- La situazione sta peggiorando.
Gridate con noi che i diritti umani sono calpestati da persone che parlano in nome di Dio ma che non sanno nulla di Lui che è Amore, mentre loro agiscono spinti dal rancore e dall’odio.
Gridate: Oh! Signore, abbi misericordia dell’Uomo.
Mons. Shleimun Warduni
Baghdad, 19 luglio 2014
martedì, giugno 25, 2013
by Reinhard Backes
Urmia lies in the north-west part of the Islamic Republic of Iran on the western shore of the lake of the same name. The name means "City on the Water". The distance from Urmia to the Turkish border is just under 50 kilometres, and to Teheran about 800. Today around 650,000 people live in the city, whose population was still 40 per cent Christian 100 years ago.
During the First World War the city experienced unprecedented massacres. Ottoman troops – supported by Kurdish and Iranian units – killed and expelled many thousands: Bishop Mar Dinkha of Tis lost his life on 23 February 1915. He had been working in Urmia for the "Church of the East", which was independent of Rome. In 1915 Turks and Kurds killed several thousand believers. In July 1918 the Chaldean Bishop Thomas Audo, the Apostolic Delegate Jacques-Emile Sontag and other Christians were killed, abducted or forced to flee. In the whole region nearly all Nestorians fell victim to the massacres, around 47,000 people. In Baku and the surrounding area Turkish troops also killed as many as 30,000 Armenians just before the end of the war.
According to estimates, 50,000 to 100,000 Armenians and other oriental Christians were killed in the Caucasus during the invasion which took place between May and September 1918 alone. This was on the initiative of the so-called Young Turks, the political movement whose members included Mustafa Kemal Atatürk, the future founder of the state of Turkey. These events were part of the genocide committed against Armenians, Assyrians and Anatolian Greeks in the Ottoman Empire.
At that time Urmia belonged to Persia, but it was in the immediate vicinity of the Ottoman Empire, which decimated the number of its own Christian population drastically between 1914 and 1918 by genocide and expulsion. Estimates indicate a figure of between several thousand and two million victims, including 500,000 to 750,000 Arameans, who were beaten to death or shot or who otherwise lost their lives during deportations and organised hunger marches. The Young Turks' motives were of a religious and political nature. The policy of annihilation practised against the Christian minorities was in accordance with the ideological precepts and was intended to help secure their own claim to power. In the successor states to the Ottoman Empire, and especially in Turkey, silence has been maintained about this genocide, or it has been ignored, trivialised or denied.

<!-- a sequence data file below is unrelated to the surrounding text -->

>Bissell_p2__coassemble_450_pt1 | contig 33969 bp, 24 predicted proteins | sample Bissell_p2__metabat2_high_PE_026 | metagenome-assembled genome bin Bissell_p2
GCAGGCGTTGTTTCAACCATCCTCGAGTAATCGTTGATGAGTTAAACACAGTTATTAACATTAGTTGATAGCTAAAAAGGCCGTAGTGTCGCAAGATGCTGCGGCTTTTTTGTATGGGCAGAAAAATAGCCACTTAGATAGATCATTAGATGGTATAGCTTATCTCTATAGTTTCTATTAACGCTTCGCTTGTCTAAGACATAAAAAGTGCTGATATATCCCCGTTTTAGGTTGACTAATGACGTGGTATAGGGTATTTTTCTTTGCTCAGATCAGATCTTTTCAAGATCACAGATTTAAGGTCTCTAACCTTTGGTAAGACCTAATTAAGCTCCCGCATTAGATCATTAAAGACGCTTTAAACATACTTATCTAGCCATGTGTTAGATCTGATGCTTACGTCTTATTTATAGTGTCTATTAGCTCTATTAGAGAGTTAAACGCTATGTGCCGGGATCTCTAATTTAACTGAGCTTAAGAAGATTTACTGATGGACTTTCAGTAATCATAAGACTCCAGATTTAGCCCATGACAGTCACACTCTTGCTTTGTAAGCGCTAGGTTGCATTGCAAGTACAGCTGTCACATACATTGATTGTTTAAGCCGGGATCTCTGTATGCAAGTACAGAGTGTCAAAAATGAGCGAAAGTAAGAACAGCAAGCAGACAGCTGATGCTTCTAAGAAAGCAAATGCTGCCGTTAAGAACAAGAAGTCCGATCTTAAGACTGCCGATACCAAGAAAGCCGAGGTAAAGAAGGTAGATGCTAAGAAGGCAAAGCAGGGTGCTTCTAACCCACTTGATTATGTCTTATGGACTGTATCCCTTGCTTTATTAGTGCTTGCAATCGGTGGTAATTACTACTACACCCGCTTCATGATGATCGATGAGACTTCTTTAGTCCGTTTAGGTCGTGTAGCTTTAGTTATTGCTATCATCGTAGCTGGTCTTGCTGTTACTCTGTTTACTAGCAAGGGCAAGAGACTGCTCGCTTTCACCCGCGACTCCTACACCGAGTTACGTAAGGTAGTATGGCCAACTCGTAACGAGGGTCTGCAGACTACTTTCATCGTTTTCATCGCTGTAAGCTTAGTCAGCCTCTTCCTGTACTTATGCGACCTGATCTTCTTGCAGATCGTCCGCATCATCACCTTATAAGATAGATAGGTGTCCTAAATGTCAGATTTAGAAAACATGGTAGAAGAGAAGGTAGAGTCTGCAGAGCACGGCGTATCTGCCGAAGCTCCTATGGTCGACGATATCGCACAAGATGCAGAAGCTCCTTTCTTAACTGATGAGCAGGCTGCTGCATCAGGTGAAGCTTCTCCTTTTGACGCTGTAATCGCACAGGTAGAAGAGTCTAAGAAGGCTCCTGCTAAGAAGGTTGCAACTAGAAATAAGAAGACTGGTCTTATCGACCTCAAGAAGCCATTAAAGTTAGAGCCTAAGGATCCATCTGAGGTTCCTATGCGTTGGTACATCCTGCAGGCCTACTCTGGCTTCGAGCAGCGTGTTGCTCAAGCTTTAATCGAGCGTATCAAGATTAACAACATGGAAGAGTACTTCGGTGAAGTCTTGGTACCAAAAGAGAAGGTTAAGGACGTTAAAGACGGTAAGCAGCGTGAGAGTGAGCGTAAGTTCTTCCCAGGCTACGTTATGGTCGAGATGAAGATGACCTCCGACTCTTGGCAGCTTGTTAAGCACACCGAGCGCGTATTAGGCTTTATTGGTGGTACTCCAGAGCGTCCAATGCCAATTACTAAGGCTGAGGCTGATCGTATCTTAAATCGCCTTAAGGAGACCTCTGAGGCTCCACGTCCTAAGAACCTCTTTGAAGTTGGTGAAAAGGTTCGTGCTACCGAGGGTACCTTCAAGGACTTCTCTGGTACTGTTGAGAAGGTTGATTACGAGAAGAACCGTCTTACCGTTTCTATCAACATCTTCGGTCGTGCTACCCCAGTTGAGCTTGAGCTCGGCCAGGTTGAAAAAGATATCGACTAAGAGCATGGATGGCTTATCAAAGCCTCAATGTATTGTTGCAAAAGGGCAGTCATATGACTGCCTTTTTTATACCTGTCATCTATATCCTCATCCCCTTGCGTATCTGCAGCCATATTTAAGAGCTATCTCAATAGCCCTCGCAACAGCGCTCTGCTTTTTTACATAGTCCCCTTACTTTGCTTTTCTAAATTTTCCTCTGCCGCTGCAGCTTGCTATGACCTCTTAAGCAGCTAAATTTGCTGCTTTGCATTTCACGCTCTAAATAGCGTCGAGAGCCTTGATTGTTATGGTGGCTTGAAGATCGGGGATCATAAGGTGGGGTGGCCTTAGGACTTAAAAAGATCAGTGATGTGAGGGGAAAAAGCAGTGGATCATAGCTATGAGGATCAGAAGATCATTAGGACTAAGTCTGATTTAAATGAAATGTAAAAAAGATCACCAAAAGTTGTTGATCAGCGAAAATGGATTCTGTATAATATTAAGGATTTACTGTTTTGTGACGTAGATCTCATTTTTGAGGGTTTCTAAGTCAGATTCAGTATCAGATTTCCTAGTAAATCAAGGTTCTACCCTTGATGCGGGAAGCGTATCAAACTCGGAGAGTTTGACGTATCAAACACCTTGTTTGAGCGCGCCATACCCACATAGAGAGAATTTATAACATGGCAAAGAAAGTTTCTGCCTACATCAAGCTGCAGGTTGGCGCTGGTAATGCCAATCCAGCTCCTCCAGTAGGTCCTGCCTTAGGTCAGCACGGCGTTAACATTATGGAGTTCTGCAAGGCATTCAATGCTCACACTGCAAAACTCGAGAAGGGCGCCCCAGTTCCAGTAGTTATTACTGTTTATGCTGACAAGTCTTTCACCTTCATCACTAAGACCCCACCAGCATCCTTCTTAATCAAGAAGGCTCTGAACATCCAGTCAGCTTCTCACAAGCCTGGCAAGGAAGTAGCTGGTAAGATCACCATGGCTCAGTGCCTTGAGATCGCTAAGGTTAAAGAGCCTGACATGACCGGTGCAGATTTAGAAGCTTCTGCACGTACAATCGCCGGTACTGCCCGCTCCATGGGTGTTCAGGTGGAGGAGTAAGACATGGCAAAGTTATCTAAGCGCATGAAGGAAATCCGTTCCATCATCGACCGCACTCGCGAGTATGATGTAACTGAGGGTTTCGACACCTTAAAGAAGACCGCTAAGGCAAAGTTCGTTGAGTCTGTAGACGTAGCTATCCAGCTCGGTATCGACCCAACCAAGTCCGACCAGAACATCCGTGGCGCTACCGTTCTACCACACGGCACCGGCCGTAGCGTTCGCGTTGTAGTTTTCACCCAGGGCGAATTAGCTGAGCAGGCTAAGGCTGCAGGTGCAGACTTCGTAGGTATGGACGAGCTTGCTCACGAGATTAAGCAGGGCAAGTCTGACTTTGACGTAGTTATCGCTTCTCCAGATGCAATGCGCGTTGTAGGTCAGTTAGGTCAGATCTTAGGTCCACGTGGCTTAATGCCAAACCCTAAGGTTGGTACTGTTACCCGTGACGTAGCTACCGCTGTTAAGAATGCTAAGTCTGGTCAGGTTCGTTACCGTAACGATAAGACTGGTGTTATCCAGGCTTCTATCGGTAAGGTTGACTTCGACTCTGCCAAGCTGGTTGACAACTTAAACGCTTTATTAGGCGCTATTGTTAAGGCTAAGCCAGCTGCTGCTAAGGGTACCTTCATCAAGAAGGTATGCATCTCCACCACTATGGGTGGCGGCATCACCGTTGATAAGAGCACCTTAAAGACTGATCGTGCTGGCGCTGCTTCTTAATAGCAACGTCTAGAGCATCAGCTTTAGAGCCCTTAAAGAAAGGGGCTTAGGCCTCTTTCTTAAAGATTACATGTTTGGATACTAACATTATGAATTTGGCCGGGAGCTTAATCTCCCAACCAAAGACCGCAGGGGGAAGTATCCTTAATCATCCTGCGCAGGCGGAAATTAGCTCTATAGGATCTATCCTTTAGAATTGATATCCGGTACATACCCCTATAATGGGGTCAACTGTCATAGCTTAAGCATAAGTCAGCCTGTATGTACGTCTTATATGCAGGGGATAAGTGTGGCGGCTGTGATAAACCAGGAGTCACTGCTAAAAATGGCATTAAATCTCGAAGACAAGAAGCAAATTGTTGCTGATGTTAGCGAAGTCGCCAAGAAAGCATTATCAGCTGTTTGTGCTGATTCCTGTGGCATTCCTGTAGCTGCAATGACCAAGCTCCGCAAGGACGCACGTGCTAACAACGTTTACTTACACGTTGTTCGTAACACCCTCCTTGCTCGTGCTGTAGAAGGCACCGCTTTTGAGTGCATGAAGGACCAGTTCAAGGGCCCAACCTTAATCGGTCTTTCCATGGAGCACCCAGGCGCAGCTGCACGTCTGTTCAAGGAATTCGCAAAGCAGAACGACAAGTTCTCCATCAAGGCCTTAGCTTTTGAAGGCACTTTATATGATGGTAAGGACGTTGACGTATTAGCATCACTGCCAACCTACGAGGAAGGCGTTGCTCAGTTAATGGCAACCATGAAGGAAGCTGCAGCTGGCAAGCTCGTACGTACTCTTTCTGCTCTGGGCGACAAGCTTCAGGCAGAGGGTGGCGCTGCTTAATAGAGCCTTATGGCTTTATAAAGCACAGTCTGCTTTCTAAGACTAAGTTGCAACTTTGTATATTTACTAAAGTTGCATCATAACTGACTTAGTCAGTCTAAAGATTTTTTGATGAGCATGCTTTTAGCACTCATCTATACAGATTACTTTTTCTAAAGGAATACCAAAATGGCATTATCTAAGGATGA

This is also true of the massacres mentioned in relation to Orthodox and Catholic Christians in Urmia. Just under 100 years ago 1,000 people were killed in the French and American mission alone, and in the surrounding area 200 villages were destroyed. Christians were expelled, or died of starvation, exhaustion and the spread of epidemics. Christian life was extinguished and only ruins remained.
Today Urmia belongs to Iran. The Orthodox Bishop's see no longer exists. But 100 years after the death and expulsion the life of the Church has reawakened! The Chaldean-Catholic Archdiocese of Urmia-Salmas * today has only 1,350 followers, but these are firm in their faith. Among other things the Christians take care of the aged, socially weak and disadvantaged. Many Muslims hold the Christians in high regard and greet them publicly with great respect. The everyday collaboration proceeds smoothly. On the homepage of the Archdiocese a quotation from the Epistle to the Ephesians encourages Christians to bear courageous and living witness: "You were darkness once, but now you are light in the Lord; Behave as children of light, for the effects of the light are seen in complete goodness and uprightness and Truth." (Ephesians 5,8-9)